The emergence of the information and mass communication age has brought to light the irrevocable important role that information, knowledge as well as technology play in facilitating the socio-economic development of a country. The use of ICT to develop, deploy and delivery services that enable efficiency at the work place is catching on in developing countries such as Ghana yet there is still so much that is needed to encourage the use of such technologies. Most of the software that are used in many educational institutions are proprietary and users need to pay for user licenses from the software owners. This research seeks to explore the potential of the adoption of Free and Open Source Software (FOSS) based on a framework developed from FOSS and Diffusion of Innovation theory in one of the leading tertiary educational institution in Ghana, Kwame Nkrumah University Science Technology (KNUST). The study examined the extent of adoption and use of Free and open Source software at KNUST, FOSS innovations considered by KNUST, the challenges faced by KNUST in the adoptions and use of FOSS, possible solutions and finally a recommendation on critical issues to be considered for the effective implementation of FOSS innovations. A qualitative study with case study design was done. The study interviewed 12 permanent IT professional employees of the university, 22 national service personnel, 59 students randomly selected from specific colleges and 3 lectures. Also 500 out of the total 3000 plus computers that exist in the study area were randomly inspected to determine the operating environment as well as the type of FOSS user applications that were installed on them. The findings indicated that, although the advantages of FOSS for KNUST far overshadow the disadvantages of migrating from the operating platform, FOSS adoption was very low than what the study expected. Additionally in terms of cost, features specifications and support for the current hardware FOSS provides the alternate solution. However, KNUST's FOSS adoption and use has been a failure due to a wide variety of reasons notably among them are poor student and lecturer educational awareness, the inability of the university to adequately support the ICT staff to implement FOSS innovations, and an ICT policy which is not well elaborate on the use alternate operating environment at the university. Challenges to implementing FOSS initiatives at KNUST ranged from inadequate ICT infrastructure at the study site, poor ICT skills of most lecturers as well as students. There were also inadequate funds for the ICT staff to implement alternate systems such as FOSS initiatives. The results of this research are expected to make a THEORETICAL and/or PRACTICAL contribution to IS knowledge in proposing a Standard Operating Environment model based on FOSS and Dol.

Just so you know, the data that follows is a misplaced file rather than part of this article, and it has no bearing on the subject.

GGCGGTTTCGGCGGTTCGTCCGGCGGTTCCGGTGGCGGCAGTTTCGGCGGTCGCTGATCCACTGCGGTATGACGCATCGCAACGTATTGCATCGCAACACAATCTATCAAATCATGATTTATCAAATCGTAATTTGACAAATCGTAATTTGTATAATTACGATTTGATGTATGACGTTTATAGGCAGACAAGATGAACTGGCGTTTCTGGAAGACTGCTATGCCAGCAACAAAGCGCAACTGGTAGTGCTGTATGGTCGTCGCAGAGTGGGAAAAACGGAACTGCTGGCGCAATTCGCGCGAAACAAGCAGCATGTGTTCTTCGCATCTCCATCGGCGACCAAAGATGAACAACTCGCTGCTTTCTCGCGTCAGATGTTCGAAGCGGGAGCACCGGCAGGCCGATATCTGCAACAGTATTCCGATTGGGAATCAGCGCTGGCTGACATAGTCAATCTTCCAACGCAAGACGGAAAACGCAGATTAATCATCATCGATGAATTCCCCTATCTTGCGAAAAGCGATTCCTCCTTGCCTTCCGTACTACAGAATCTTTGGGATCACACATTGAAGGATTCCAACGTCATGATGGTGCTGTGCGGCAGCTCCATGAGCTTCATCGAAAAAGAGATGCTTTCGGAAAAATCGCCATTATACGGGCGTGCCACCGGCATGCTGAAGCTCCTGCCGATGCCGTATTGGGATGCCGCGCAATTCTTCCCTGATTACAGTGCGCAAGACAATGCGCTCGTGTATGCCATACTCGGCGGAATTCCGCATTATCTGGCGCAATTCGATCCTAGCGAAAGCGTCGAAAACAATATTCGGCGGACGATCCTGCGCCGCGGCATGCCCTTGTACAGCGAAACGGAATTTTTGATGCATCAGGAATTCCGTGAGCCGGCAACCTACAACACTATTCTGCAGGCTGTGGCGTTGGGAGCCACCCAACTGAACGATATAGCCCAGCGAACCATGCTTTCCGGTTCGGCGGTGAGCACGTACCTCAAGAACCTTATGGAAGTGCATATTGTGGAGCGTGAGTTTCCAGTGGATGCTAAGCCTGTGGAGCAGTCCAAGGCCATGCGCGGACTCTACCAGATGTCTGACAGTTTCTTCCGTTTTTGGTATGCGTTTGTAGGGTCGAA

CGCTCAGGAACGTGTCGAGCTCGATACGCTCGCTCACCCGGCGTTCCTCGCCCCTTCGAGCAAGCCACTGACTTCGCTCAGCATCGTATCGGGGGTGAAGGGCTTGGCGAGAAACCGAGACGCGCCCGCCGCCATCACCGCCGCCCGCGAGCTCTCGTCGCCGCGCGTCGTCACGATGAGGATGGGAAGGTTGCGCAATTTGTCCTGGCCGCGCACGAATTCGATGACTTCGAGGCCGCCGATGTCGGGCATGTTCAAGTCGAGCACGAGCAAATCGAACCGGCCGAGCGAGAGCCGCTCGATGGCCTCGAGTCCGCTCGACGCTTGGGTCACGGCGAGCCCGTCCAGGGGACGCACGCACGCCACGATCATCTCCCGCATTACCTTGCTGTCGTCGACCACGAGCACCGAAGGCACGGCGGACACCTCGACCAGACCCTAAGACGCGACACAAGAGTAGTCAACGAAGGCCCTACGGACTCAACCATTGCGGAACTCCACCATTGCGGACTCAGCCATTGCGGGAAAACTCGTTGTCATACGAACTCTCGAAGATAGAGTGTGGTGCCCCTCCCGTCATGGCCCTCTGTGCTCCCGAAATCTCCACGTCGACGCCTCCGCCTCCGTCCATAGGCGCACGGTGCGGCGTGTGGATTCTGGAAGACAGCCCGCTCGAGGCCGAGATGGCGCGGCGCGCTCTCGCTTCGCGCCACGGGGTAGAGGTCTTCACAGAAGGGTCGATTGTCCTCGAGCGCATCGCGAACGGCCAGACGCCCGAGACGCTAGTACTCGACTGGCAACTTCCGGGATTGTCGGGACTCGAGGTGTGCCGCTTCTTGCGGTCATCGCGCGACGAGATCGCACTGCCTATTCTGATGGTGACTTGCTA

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Fouth-year student social workers" experience relating to their social work practical work at the service learning centre of an open Open Distance Learning University